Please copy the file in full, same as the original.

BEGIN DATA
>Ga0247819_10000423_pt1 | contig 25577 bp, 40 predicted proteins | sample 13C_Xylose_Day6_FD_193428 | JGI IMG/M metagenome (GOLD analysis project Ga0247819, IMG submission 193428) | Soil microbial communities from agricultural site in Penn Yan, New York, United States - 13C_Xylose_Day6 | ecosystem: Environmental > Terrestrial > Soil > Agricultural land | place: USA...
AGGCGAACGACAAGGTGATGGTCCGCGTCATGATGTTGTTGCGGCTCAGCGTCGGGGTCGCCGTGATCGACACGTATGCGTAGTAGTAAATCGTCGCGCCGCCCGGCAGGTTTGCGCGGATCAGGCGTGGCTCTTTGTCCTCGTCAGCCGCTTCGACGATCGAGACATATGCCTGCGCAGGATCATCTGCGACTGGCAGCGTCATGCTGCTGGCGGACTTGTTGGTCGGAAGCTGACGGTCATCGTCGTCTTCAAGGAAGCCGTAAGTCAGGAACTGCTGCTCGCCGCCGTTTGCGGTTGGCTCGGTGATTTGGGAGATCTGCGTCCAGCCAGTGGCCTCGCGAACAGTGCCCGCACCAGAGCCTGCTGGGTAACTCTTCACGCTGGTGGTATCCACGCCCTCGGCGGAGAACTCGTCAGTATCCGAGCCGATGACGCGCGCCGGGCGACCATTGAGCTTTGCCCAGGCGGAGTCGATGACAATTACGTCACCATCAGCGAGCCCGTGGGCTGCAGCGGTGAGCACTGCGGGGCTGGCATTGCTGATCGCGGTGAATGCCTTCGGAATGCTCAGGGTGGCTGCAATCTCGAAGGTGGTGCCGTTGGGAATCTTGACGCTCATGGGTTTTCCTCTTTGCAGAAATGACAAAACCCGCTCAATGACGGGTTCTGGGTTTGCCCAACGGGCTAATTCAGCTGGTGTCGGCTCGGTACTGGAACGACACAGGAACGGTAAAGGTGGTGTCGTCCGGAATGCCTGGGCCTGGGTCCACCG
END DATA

>Ga0247819_10000423_pt1 | contig 25577 bp, 40 predicted proteins | sample 13C_Xylose_Day6_FD_193428 | JGI IMG/M metagenome (GOLD analysis project Ga0247819, IMG submission 193428) | Soil microbial communities from agricultural site in Penn Yan, New York, United States - 13C_Xylose_Day6 | ecosystem: Environmental > Terrestrial > Soil > Agricultural land | place: USA...
AGGCGAACGACAAGGTGATGGTCCGCGTCATGATGTTGTTGCGGCTCAGCGTCGGGGTCGCCGTGATCGACACGTATGCGTAGTAGTAAATCGTCGCGCCGCCCGGCAGGTTTGCGCGGATCAGGCGTGGCTCTTTGTCCTCGTCAGCCGCTTCGACGATCGAGACATATGCCTGCGCAGGATCATCTGCGACTGGCAGCGTCATGCTGCTGGCGGACTTGTTGGTCGGAAGCTGACGGTCATCGTCGTCTTCAAGGAAGCCGTAAGTCAGGAACTGCTGCTCGCCGCCGTTTGCGGTTGGCTCGGTGATTTGGGAGATCTGCGTCCAGCCAGTGGCCTCGCGAACAGTGCCCGCACCAGAGCCTGCTGGGTAACTCTTCACGCTGGTGGTATCCACGCCCTCGGCGGAGAACTCGTCAGTATCCGAGCCGATGACGCGCGCCGGGCGACCATTGAGCTTTGCCCAGGCGGAGTCGATGACAATTACGTCACCATCAGCGAGCCCGTGGGCTGCAGCGGTGAGCACTGCGGGGCTGGCATTGCTGATCGCGGTGAATGCCTTCGGAATGCTCAGGGTGGCTGCAATCTCGAAGGTGGTGCCGTTGGGAATCTTGACGCTCATGGGTTTTCCTCTTTGCAGAAATGACAAAACCCGCTCAATGACGGGTTCTGGGTTTGCCCAACGGGCTAATTCAGCTGGTGTCGGCTCGGTACTGGAACGACACAGGAACGGTAAAGGTGGTGTCGTCCGGAATGCCTGGGCCTGGGTCCACCG